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Living Learning Labs: Mobile Container Gardens

Shipping containers create fold-out event space to gather in vertical garden learning centers to grow games, local food and water systems

Photo of Evonne Heyning
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IDEA: A pop-up mobile learning lab that includes vertical gardens becomes a living food center that can be set up in less than a day and provide healthy food on demand. Long term food security can be propagated from a large modular container garden system or short term food solutions can be generated from high yield containers dropped into sensitive areas or during crisis response. HOW IT WORKS: Shipping containers are converted into vertical gardens and grow high yield farms while at sea in preparation for installation. Groups of 2-4 containers are dropped into potential sites for farmers markets or local food centers with solar and water roof systems matching the 12-15 plants chosen to grow for the region. The fold-out container includes tools and a dining table for 50 people to gather for meals surrounded by the gardens, creating a workshop and meal area for community development to teach methods to grow low cost, high yield local food. Problems addressed: Food security, food education, nutrition and science lab space, DIY learning facility development, access to community gathering spaces, data collection for best practices, providing space to develop new technologies for ecosystem improvement. Strategies: Games and events, food system design experiences, water catchment, vertical gardens from recycled products, grow enough food to host meals with educational events, propagation of new seeds and starter plants for community growth across rooftops and in homes.


Beneficiaries: Diverse people of all ages with limited access to food or places to grow their own can join the local LLLab and take seedlings home to start on local roofs or around the neighborhood. Kids and adults can take classes and workshops to grow more together: the lab becomes a propagation room for new seeds to start growing local food production capacity. By playing games, all ages engage in learning permaculture and water system practices such as in our field tests in S. California.


The Living Learning Lab is a modular, adaptable, mobile concept that is easy to expand and grow over time. Shapes can be modified as climate and community needs change with open source plans designed to maximize food growth with limited materials and resources. Local meeting centers with agricultural capacity provides opportunities for social entrepreneurship through new product development, workshops and a community approach to thrivability that includes business and resiliency training for women and men of all ages. Workshops are community led and provide a link between a world of master gardeners and growers through games and apps (Seeds the Game/Grow Games) to encourage kids and adults of all backgrounds to try and grow new things at home. The Living Learning Lab includes all of the basic supplies needed to set up local urban farming communities around the lab, providing a growing space to grow local food resiliency and knowledge around agricultural practices that work for urban roofs and wallways, making the most of vertical gardening surfaces, recycled products and solar power. We engage people of all ages to work with local officials, NGOs and community leaders to develop strong food programs locally and all agencies and community orgs are invited to add gameplays into the missions provided in Seeds the Game to propagate new actions in the community. Games and missions become an easy way to spread the word about community events at the Living Learning Lab. Labs can be installed anywhere and used for many purposes and are owned and led by the community.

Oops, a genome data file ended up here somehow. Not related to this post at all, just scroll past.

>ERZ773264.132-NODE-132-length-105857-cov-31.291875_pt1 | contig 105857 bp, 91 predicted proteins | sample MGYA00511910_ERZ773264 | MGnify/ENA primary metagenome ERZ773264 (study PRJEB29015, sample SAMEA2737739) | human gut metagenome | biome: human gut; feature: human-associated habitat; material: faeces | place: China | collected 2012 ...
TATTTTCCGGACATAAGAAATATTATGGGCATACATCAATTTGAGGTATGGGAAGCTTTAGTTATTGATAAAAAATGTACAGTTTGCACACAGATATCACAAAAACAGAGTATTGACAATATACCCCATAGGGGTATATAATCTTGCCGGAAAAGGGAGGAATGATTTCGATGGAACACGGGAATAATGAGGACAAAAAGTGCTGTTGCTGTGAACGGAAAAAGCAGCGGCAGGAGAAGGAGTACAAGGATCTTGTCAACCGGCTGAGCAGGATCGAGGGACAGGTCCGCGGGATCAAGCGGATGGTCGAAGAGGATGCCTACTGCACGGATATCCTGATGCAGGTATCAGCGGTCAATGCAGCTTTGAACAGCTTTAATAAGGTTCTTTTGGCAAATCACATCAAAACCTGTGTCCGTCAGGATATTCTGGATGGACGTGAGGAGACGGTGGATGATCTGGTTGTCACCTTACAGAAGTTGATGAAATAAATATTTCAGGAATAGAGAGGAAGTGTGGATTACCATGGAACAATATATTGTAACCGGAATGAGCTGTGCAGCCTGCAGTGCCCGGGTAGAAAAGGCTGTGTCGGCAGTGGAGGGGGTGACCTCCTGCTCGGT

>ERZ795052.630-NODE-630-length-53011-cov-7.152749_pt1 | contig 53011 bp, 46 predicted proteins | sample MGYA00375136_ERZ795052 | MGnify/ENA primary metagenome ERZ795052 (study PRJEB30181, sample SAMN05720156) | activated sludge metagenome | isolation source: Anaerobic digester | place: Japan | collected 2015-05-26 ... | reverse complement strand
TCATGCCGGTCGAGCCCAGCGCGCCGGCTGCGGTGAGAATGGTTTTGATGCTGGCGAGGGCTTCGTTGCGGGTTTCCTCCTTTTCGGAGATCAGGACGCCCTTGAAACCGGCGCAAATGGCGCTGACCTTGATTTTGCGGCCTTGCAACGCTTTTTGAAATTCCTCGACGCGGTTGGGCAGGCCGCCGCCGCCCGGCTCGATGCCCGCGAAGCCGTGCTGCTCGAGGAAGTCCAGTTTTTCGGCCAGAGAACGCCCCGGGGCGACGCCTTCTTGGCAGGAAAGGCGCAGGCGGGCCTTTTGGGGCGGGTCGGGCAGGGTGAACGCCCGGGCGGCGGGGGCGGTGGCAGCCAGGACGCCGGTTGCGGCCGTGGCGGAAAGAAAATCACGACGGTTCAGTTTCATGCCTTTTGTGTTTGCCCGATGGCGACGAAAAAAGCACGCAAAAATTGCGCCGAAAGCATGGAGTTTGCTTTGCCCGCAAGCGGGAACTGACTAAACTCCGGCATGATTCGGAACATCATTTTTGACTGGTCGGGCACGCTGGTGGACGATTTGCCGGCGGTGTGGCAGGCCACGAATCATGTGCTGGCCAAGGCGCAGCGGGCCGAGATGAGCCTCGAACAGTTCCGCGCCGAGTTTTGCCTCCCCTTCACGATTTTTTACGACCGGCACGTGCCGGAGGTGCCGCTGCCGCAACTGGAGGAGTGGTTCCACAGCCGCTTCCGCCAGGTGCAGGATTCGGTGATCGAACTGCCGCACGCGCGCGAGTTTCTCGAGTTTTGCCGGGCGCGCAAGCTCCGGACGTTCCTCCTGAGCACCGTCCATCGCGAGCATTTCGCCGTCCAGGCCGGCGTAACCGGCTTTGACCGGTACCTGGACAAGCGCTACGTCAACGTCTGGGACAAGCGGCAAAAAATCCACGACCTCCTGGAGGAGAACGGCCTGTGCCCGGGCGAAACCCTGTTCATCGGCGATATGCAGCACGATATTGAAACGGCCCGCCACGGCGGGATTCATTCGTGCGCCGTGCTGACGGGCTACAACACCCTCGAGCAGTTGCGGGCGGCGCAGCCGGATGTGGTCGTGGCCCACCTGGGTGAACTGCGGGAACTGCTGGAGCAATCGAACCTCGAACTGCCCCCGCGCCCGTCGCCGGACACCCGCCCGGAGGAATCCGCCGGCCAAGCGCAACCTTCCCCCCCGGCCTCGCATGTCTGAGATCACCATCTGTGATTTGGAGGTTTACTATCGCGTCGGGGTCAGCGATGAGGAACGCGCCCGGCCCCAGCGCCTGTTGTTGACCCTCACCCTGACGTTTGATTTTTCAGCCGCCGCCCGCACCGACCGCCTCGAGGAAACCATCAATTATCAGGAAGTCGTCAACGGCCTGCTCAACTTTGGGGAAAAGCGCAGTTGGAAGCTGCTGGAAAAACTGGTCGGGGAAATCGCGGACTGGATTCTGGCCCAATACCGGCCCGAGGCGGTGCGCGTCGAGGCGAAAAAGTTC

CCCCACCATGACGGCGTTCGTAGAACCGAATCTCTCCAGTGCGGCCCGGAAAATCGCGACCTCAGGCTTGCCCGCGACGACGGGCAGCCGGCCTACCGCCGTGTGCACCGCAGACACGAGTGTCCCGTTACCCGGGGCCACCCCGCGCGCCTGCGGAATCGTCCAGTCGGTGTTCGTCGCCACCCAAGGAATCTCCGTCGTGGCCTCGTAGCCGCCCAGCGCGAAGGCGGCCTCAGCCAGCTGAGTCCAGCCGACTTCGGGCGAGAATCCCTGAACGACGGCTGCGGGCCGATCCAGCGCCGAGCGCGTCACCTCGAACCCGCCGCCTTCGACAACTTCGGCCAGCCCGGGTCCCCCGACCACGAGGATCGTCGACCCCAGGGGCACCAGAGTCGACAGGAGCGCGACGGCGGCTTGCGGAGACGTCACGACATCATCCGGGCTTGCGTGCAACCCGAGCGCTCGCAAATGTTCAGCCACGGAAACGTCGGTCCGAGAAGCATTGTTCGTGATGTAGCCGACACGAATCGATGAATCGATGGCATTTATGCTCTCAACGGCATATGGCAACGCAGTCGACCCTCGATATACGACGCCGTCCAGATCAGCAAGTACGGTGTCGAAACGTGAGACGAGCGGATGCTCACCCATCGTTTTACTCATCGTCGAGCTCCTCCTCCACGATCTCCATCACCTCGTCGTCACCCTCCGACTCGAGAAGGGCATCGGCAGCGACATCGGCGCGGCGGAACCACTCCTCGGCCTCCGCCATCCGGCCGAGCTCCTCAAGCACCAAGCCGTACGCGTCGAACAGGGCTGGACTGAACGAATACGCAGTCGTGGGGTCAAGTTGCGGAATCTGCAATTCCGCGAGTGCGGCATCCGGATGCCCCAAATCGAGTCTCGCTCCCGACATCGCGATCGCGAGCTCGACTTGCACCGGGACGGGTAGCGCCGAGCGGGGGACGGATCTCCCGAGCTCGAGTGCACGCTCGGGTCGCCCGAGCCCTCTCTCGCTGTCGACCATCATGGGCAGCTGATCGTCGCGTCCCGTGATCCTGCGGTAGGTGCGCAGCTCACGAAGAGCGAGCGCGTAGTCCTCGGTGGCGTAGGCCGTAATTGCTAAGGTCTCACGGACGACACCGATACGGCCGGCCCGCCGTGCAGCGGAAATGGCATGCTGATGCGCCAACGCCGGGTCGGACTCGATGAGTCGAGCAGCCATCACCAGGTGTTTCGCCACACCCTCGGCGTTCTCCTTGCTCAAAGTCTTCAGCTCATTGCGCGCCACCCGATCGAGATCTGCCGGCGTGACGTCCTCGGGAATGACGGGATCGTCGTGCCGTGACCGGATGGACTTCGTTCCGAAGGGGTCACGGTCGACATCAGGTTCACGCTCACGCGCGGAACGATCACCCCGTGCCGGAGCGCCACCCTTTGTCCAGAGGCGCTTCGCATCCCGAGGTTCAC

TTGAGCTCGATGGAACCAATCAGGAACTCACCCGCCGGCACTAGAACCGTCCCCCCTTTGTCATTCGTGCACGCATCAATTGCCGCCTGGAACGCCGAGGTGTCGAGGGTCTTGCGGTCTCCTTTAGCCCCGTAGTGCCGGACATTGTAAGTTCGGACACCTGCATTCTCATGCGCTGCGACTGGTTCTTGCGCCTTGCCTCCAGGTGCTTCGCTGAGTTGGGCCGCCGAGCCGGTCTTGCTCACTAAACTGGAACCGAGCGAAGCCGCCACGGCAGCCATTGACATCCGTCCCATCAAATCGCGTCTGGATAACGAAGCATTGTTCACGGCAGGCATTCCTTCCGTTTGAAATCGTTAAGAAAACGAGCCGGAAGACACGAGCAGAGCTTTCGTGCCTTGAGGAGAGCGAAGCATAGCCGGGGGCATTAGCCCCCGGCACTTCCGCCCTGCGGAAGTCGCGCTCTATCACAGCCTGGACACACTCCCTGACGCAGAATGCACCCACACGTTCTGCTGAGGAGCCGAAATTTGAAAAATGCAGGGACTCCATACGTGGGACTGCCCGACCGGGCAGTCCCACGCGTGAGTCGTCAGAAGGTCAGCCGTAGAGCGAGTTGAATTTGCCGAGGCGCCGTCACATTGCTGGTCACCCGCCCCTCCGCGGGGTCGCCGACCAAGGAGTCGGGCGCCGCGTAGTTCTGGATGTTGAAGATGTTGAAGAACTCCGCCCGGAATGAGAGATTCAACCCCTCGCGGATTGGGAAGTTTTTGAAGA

• Yes, for one year or less


  • I’ve worked in a sector related to my idea for at least two years


  • Yes


For the past 20 years I have led international NGO teams in disaster relief, economic and urban development, media and communications along with permaculture education. As a producer, catalyst, artist and designer I install large interactive art and create educational experiences worldwide.


Join the conversation:

Photo of Andrew Gamble

Hi Evonne,
This is a really interesting idea that could be really applicable to the project we've submitted. Our idea is to connect waste water to the slums around Djibouti for urban gardening: 
But we are still debating how to garden - we are leaning towards vertical gardens due to the space and topography of the slums. Also, most of the people living in the slums are former pastoralists, so there will be a steep learning curve when it comes to growing food. 
Djibouti, being a port city, should have a lot of shipping containers that could be used for the purpose of gardening and training. So, it seems like there could be a lot of room for collaboration, and wanted to start the conversation with you. I'd love to get your feedback on our idea. By the way, I'm working with the Horn of Africa Regional Environment Centre and Network (

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